active play

One of biggest playgrounds opens in the south of Scotland

HAGS were invited by the Scottish Borders Council to tender for part of the various proposed play park upgrades they have planned throughout the county, the first being Gala Park in Galashiels.

Inspiration for the winning design was taken from the town’s coat of arms, the Iron Age hill fort, Buckholm Tower dating back to 1582, and the arrival of the railway in 1849. As such, the new play area reflects the town’s position within the Scottish borders.

Located on the former Public Park play area, the £290,000 facility is one of the largest in the south of Scotland. It includes areas for children up to six years of age and for older children and has play equipment not available elsewhere in Scotland.

The play space has two play zones. The junior area boasts the specially designed Galashiels tower unit, alongside equipment such as the Viper, Titan and DNA to create a challenging and exciting environment for all to enjoy, while the toddlers area features a fully accessible train climbing unit with a train track running through the site.

Galashiels play park was jointly funded by Scottish Borders Council play parks budget, Galashiels Pay and Display car parking fund surpluses and a £10,000 grant from Tesco’s Bags of Help scheme.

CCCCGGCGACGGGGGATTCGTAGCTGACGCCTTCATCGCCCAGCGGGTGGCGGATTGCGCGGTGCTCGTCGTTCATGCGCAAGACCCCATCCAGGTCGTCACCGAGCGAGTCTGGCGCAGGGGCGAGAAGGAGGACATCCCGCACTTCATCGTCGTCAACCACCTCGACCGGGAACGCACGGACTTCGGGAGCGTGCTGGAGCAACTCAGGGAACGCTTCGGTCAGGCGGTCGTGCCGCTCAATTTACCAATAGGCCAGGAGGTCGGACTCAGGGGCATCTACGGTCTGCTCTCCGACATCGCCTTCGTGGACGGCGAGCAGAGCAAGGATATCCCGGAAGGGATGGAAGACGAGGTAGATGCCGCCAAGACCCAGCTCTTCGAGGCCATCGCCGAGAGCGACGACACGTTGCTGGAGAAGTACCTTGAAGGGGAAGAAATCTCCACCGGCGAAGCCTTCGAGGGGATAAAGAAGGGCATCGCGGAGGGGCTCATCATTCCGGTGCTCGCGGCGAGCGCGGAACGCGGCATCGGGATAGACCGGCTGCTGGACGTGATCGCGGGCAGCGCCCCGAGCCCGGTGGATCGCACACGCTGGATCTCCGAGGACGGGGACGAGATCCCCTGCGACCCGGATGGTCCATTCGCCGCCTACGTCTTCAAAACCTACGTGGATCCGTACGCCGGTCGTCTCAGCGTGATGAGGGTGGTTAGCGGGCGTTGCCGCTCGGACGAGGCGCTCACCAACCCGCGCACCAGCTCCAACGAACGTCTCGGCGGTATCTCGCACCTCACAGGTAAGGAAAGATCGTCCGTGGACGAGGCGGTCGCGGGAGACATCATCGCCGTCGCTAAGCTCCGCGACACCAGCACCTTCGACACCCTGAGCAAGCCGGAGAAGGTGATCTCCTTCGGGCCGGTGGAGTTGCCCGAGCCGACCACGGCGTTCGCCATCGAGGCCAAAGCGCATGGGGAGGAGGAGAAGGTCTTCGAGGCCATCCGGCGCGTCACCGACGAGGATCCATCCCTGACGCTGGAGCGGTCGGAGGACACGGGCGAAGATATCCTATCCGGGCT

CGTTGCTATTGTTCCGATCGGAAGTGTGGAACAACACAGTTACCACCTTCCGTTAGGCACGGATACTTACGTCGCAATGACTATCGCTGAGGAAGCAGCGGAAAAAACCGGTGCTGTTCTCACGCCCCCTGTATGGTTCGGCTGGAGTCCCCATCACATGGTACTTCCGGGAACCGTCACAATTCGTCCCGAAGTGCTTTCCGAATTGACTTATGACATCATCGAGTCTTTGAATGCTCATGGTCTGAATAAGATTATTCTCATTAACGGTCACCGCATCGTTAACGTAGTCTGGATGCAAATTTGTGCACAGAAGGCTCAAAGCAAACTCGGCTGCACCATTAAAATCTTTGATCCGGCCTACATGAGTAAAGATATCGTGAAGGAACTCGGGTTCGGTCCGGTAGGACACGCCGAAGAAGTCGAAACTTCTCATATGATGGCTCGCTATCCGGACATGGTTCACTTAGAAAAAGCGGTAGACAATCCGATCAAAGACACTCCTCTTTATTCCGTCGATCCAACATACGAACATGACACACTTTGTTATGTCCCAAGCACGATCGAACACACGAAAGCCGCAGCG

Seaside theme refreshes tired Ipswich playground

BOURNE Park is one of the largest open spaces in Ipswich. The park attracts thousands of visitors each year but the main attraction for families was the paddling pool, which had become tired and in need of updating. Ipswich Borough Council challenged

Sutcliffe Play to transform the play area and paddling pool into an accessible destination playground in eight weeks. The new £250,000 playground features a

seaside themed design to bring the playground’s popular paddling pool to life. Three colourful multi-play units form the

focal point of the playground and each feature inclusive elements to ensure children of all abilities can play together. • Seaside & Sandcastle features a different theme on each side. Entry to the seascape is through a giant lifebuoy set in the middle of the ocean, emerging on to the beach at the other side. With a beach hut in traditional red and white stripes, binoculars, bucket and spade graphics, swimming fish and a spinning starfish, which glide along an undulating slot to add moving tactile elements, the unit provides endless play opportunities to inspire children’s imaginations.

• The Castle sets the scene for imaginative play opportunities. With lots of activities there are many ways to get to the top of the unit to reach the wide slide. Shuffle decks enable movement around the unit, with suspension bridges and a tunnel adding to the challenge.

• The Boat Climber has a subtle boat theme with a number of ‘sailing’ activities that encourages imaginative play and allows


children to develop their co-operation and social interaction skills. The playground also features springies, a

roundabout and three sets of swings which include two inclusive options. Colourful wetpour graphics engage children in a trail around the playground, complemented by 3D graphics.

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